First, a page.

Besides the evidence of direct toxic effect of iodine molecules, we should also consider indirect effects on renal function. Hypothyroidy can be associated with acute and chronic kidney disease, with improved renal function upon thyroid hormone supplementation [16–18]. The initiation of thyroid hormones maybe an additional contributing factor to enhanced recovery of kidney function in this case. Finally, we cannot exclude that the recovery of renal function shortly after interruption of PVP-I exposure, and initiation of thyroid hormone was a chance finding, given the uncontrolled nature of the data presented. Estimation of the true contribution of both PVP-I exposure and hypothyroidism to occurrence and persistence of AKI would require comparative studies such as randomized animal experiments.
The value of an elevated urinary anion gap, unexplained hypothyroidism, and hyperchloremia as efficacious parameters to screen for PVP-I toxicity needs to be evaluated in prospective studies. For the time being, we recommend to consider potential iodine intoxication in all critically ill patients treated for several days with PVP-I, particularly when AKI persists or when unexplained hypothyroidism occurs. After weighing the potential systemic/toxic impact of PVP-I disinfection against the extent of wound infection or bacterial colonization, the treating multidisciplinary team should consider substituting PVP-I disinfection with other antiseptics, such as chlorhexidine (with or without cetrimide) and/or substitution PVP-I topical ointment with, for example, silver-based ointments (such as silver sulfadiazine cream).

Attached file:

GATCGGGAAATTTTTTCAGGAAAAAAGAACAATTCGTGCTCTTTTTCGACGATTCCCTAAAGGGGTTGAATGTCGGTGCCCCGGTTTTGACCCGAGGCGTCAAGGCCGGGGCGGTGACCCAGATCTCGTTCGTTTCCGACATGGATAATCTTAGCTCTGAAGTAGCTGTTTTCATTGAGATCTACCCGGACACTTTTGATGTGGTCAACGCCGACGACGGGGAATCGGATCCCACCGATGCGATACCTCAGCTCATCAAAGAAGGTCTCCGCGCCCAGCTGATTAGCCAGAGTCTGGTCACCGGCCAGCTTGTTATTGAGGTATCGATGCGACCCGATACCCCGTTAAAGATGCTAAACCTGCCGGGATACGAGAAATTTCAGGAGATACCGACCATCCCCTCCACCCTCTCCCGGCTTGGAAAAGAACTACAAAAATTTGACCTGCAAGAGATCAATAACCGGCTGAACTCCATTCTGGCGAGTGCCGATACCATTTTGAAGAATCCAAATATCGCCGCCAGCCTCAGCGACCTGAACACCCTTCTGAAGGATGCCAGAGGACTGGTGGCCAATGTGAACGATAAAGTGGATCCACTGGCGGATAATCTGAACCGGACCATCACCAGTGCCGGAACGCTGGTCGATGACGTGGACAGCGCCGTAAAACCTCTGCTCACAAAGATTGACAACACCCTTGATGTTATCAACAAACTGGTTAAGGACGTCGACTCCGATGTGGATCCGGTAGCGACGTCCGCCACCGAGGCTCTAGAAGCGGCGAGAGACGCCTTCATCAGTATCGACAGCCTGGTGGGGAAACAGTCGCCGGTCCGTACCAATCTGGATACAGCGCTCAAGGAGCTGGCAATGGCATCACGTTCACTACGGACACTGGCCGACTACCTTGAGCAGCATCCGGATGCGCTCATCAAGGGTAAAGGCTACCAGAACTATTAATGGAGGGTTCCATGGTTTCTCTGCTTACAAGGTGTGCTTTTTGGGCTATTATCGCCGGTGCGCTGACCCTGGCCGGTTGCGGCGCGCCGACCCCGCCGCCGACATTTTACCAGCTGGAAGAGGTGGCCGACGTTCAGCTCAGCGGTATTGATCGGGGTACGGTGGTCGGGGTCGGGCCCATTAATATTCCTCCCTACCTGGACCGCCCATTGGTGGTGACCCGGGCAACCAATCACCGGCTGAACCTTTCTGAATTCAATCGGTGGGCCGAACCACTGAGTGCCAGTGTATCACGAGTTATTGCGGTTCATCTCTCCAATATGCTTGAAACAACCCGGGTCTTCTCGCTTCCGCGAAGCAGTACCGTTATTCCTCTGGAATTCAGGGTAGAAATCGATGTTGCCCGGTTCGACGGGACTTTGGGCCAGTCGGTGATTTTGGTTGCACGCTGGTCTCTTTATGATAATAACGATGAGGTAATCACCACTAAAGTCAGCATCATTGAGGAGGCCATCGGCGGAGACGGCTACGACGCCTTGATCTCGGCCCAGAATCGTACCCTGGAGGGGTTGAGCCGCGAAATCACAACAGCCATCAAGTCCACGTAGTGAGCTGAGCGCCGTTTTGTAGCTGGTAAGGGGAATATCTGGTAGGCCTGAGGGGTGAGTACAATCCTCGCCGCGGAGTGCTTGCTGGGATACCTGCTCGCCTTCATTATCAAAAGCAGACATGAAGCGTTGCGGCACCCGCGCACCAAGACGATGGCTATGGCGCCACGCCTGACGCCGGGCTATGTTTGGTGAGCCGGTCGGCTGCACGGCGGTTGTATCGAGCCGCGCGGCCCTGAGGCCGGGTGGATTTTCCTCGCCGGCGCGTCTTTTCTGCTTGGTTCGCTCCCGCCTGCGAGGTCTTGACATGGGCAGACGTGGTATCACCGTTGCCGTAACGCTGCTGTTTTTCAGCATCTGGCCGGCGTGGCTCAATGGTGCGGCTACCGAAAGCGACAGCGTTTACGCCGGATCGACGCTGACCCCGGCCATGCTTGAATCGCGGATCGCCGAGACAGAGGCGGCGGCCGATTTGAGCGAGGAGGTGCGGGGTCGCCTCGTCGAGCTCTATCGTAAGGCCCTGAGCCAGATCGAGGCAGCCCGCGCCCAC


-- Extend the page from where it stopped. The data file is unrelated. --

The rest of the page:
Patient perspective: prior to sending the informed consent form, we contacted the parents of the patient by phone, more than six months after ICU discharge. The child was doing very well and enjoyed going back to school, but strength in the lower part of the legs was still suboptimal as compared to the premorbid status.
The potential for toxic effects after PVP-I disinfection of moderate size wounds might be underestimated and thus go unrecognized. Timely recognition of iodine toxicity during the topical PVP-I exposure and awareness of its potentially severe complications may contribute to optimal management and a favorable outcome. More generally, this case report pleads for daily integration of wound evolution and wound management in the clinical evaluation of critically ill patients.
The underlying data are part of the patient’s medical file and have been consulted with permission of the patient’s parents.
No case-by-case ethics approval is required for publication of case reports at UZ Leuven when operating within the institution ethical guidelines.
Written informed consent was obtained from the patient’s parent for publication of this case report as per UZ Leuven Ethical Committee policy. A copy of the written consent is available for review by the editor in chief of this journal.
Conflicts of Interest
None of the authors have a competing interest regarding this publication.
YV and MPC wrote the first draft of the paper; all authors reviewed the manuscript and approved the final version.
The authors thank the patient, the parents, and the entire PICU team who cared for this child during a prolonged ICU stay. MPC receives funding from the Research Foundation Flanders (FWO) (Grant No. 1832817N) and Onderzoeksraad, KU Leuven (Grant No. C24/17/070) and from the Private Charity Organization “Help Brandwonden Kids.” DD receives funding from the Clinical Research and Education Council (KOOR), University Hospitals Leuven.